Ivan Parra, director of the Latino Community Development Center in Durham, agrees, saying access to health care, education, job training and even civil rights in the aftermath of 9/11 affect Hispanics as part of the larger community.
"It's very similar to other communities--decent housing, employment opportunities, health insurance, these are all issues that Latinos are following very carefully. Seven percent of registered voters are from the Latino community. That number in a tight race is going to be significant."
Immigration reform will continue to mobilize the Latino electorate this season, Parra predicts. "The reality is that most of the families have what is called mixed immigration status, so, for example, the mother might be undocumented, but the father and two daughters are U.S. citizens, so it affects one member of the family and it affects everybody."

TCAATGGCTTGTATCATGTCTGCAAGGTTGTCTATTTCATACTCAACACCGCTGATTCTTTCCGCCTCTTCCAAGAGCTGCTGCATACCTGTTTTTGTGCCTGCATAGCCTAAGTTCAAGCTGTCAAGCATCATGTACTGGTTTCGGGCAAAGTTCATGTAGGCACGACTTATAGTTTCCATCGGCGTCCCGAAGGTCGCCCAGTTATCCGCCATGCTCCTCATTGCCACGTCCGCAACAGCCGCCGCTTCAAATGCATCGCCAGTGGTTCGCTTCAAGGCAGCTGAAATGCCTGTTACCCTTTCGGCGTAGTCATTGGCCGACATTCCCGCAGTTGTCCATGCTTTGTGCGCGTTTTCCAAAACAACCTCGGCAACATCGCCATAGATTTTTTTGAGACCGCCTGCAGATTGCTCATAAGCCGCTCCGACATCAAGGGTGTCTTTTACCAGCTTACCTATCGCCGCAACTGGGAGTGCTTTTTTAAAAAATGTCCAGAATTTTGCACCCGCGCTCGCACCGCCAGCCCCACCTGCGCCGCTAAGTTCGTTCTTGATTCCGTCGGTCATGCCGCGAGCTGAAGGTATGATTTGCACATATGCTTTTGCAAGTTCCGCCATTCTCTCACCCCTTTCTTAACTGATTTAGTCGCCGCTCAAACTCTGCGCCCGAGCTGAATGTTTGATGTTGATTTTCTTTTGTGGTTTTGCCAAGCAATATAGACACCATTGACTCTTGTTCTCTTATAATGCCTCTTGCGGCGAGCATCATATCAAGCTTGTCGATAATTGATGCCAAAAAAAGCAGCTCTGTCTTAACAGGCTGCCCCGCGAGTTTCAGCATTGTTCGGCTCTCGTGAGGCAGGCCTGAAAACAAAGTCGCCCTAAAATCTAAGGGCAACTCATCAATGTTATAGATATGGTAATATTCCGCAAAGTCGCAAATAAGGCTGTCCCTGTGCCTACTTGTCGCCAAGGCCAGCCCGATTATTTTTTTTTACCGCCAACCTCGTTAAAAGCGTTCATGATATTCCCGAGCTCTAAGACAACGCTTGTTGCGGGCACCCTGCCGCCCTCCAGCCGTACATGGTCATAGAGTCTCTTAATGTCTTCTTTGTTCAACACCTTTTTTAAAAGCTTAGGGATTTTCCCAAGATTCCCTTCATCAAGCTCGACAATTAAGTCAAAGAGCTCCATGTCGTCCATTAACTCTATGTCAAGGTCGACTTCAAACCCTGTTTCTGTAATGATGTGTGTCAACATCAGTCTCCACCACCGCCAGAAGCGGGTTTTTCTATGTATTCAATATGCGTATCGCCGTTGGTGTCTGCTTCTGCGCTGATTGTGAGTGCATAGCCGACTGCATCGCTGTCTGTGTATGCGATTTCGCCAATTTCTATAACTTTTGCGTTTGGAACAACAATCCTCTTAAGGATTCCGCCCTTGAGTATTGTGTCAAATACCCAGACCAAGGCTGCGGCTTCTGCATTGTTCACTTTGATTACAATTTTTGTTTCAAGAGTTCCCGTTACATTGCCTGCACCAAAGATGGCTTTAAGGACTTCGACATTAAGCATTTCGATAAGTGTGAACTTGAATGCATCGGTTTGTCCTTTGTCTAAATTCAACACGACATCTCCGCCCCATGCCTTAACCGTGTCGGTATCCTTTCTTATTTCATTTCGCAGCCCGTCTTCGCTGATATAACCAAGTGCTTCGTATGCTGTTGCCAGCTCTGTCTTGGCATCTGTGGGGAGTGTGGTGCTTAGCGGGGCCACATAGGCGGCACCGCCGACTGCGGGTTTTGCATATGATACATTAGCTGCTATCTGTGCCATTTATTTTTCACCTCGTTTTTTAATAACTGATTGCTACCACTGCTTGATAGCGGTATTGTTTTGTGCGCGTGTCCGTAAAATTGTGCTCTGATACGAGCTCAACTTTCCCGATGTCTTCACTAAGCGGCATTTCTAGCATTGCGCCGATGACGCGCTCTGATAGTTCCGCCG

Yet Bush's proposal of a new short-term visa program for immigrant workers is unlikely to garner him the Latino vote, Parra says.
"Most Latinos agree with President Bush that the immigration system doesn't work, but all the rest is a very terrible policy that only creates a second class group of people in this community; it just creates a servitude type of program. It only creates an avenue for companies and corporations to have more control over immigrant workers and their wages. Most Latinos understand that very well. It's only important because it says the system is not working, and that opens the door for other proposals that are more humane than what [Bush] is proposing."